The Center for Regional Change at UC Davis brings together faculty, students, & communities to collaborate on innovative research to create just, sustainable, & healthy regional change in California's Central Valley and Sierra Nevada.
The Center for Regional Change
- connects university research with planners, land managers, non-profits, environmentalists, communities and social service providers.
- links university knowledge with state and local governments to develop policies that affect regional change.
- works across boundaries, leverages resources, builds unity and creates programs to address unmet needs.
- The Center for Regional Change and Rabobank have partnered to develop The UC Davis CRC-Rabobank Rural Opportunity Index (ROI), a new index of community and regional opportunity for the 19 counties of California's Central Valley. The goal of the ROI is to guide investments by Rabobank and other organizations under the Community Reinvestment Act (CRA) toward people and places with the greatest need, to foster thriving communities of opportunity for all Californians.
- UNICEF's Chief of Child Protection, Dr. Susan Bissell, gave a series of lectures and workshops last week as part of the Healthy Youth/ Healthy Environments, a joint initiative of the Center for Regional Change, Department of Human Ecology, and UC Agriculture and Natural Resources.Dr. Bissell's talk was entitled, The Protection of Children in our Globalizing World: Change, Challenge and Champions. The podcast can be accessed here.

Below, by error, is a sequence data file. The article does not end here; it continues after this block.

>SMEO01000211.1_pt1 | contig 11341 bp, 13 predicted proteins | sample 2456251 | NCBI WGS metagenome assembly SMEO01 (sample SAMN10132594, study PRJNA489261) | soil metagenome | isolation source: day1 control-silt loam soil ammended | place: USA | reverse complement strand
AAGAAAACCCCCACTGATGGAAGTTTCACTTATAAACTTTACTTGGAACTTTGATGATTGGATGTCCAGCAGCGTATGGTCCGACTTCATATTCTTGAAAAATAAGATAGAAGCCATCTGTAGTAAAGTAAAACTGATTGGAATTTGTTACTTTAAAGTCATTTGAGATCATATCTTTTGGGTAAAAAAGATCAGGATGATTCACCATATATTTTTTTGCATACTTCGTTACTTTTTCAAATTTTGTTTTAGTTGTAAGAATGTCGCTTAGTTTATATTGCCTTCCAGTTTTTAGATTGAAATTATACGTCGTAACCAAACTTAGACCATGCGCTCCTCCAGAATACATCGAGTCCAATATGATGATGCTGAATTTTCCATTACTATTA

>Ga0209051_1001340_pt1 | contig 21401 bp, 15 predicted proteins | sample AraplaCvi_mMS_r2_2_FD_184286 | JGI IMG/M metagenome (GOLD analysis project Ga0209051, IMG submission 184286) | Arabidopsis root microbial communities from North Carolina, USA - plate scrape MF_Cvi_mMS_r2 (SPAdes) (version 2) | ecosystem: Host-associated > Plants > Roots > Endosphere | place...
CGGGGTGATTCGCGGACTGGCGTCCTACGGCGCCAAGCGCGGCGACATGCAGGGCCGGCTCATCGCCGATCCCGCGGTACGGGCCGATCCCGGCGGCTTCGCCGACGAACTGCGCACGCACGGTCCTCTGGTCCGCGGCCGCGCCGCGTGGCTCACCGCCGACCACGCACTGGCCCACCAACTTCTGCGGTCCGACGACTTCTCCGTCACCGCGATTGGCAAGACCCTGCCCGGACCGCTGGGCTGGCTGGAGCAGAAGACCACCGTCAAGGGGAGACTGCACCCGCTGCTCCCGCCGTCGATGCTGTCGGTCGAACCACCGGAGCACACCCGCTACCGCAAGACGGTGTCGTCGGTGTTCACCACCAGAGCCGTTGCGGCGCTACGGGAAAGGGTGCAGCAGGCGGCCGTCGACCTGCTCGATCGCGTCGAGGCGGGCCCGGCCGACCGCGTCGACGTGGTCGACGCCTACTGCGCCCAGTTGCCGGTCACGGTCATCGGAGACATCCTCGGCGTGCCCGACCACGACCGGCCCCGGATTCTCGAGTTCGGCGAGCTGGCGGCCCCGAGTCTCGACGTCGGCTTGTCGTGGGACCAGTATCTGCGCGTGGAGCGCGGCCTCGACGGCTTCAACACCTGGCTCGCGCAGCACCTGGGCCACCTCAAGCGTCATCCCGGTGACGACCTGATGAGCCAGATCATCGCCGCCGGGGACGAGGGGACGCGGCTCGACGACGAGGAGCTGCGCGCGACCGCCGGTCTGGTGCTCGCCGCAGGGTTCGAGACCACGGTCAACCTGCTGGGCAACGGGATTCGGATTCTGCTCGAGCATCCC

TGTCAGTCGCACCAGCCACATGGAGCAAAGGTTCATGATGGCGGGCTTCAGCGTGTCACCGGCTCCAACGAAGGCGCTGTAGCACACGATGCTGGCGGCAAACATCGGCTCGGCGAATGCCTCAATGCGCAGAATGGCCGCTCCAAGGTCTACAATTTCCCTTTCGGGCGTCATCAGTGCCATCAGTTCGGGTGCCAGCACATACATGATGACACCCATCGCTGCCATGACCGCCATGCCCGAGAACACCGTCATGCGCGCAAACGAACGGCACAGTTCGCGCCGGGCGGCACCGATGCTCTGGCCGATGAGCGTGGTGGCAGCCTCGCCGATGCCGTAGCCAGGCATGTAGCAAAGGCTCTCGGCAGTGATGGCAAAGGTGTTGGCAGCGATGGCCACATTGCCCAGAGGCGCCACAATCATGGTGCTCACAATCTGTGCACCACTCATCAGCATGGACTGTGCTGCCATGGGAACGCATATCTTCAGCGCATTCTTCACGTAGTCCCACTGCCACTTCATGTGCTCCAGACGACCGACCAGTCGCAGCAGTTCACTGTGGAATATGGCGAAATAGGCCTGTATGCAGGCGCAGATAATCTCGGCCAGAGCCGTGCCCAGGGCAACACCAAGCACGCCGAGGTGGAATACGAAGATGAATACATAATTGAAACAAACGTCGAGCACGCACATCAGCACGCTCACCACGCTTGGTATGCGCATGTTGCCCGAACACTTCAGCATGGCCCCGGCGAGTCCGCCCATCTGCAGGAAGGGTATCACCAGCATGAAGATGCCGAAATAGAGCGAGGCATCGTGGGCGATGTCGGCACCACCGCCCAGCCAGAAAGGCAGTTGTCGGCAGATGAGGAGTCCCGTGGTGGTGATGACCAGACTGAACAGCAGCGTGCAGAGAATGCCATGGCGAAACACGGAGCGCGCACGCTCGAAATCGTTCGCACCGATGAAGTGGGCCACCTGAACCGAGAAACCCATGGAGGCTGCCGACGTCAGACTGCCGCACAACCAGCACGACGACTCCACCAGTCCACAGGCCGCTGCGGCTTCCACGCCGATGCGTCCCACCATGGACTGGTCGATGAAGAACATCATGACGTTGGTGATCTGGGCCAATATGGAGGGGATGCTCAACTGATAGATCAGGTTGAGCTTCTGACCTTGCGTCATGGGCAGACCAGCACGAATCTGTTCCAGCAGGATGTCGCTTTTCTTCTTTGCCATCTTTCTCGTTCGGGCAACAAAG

Dr. Bissell leads a global team dedicated to improving the well-being of young people in the face of violence, armed conflict, trafficking, and other threats: http://www.unicef.org/protection/.
UC Davis and UNICEF are now in dialogue about prospects for long-term and institutional collaboration. Dr. Nancy Erbstein and Human Ecology Chair Patsy Eubanks-Owens led the planning team for the event.
- CRC faculty affiliate Dr. Nancy Erbstein has released a series of issue briefs on the topic of chronic absence in the Sacramento City Unified School District (SCUSD). Dr. Erbstein presented the briefs to the SCUSD School Board last week and they are now informing a new district-wide effort to engage school principals, social services, community-based organizations, local leaders, youth and families in addressing chronic absence. The series includes an overview of chronic absence and its financial and learning costs, characteristics of SCUSD's chronically absent students, populations and places that may benefit from additional support, and recommendations. The series can be accessed here.
Why do Regions Matter?
Understanding regions is important because processes that occur at a regional scale are critical factors in shaping the well-being of people and communities within the regional boundaries, as well as the sustainability of associated biological and physical systems.
What is Regional Change?
Regional change refers to both the intentional and unintentional processes that shape the form, function, and outcomes of social, biological and physical systems on a regional scale.
What is Regional Action
Regional action involves public, private, and civic institutions in analyzing regional change trends and developing visions for better regional futures.
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